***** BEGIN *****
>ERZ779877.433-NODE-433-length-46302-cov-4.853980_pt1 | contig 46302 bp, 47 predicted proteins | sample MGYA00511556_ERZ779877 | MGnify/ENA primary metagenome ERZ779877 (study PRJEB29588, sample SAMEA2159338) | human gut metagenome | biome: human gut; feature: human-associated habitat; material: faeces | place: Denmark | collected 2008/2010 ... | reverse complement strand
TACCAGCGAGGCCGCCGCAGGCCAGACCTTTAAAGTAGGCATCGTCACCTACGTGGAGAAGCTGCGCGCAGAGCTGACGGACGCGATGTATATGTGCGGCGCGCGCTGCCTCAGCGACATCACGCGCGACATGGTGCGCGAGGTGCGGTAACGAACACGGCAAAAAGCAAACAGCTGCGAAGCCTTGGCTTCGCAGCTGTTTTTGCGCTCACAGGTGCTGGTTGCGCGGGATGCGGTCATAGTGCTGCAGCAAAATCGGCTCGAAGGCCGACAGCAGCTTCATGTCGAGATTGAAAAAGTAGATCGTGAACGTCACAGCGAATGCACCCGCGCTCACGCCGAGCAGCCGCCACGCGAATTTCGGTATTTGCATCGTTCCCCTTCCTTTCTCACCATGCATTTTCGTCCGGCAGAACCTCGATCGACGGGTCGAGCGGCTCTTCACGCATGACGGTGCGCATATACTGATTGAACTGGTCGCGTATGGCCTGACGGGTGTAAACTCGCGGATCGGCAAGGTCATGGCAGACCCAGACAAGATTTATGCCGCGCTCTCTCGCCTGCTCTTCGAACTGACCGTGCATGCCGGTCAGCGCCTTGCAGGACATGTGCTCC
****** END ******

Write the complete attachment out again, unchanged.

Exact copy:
>ERZ779877.433-NODE-433-length-46302-cov-4.853980_pt1 | contig 46302 bp, 47 predicted proteins | sample MGYA00511556_ERZ779877 | MGnify/ENA primary metagenome ERZ779877 (study PRJEB29588, sample SAMEA2159338) | human gut metagenome | biome: human gut; feature: human-associated habitat; material: faeces | place: Denmark | collected 2008/2010 ... | reverse complement strand
TACCAGCGAGGCCGCCGCAGGCCAGACCTTTAAAGTAGGCATCGTCACCTACGTGGAGAAGCTGCGCGCAGAGCTGACGGACGCGATGTATATGTGCGGCGCGCGCTGCCTCAGCGACATCACGCGCGACATGGTGCGCGAGGTGCGGTAACGAACACGGCAAAAAGCAAACAGCTGCGAAGCCTTGGCTTCGCAGCTGTTTTTGCGCTCACAGGTGCTGGTTGCGCGGGATGCGGTCATAGTGCTGCAGCAAAATCGGCTCGAAGGCCGACAGCAGCTTCATGTCGAGATTGAAAAAGTAGATCGTGAACGTCACAGCGAATGCACCCGCGCTCACGCCGAGCAGCCGCCACGCGAATTTCGGTATTTGCATCGTTCCCCTTCCTTTCTCACCATGCATTTTCGTCCGGCAGAACCTCGATCGACGGGTCGAGCGGCTCTTCACGCATGACGGTGCGCATATACTGATTGAACTGGTCGCGTATGGCCTGACGGGTGTAAACTCGCGGATCGGCAAGGTCATGGCAGACCCAGACAAGATTTATGCCGCGCTCTCTCGCCTGCTCTTCGAACTGACCGTGCATGCCGGTCAGCGCCTTGCAGGACATGTGCTCC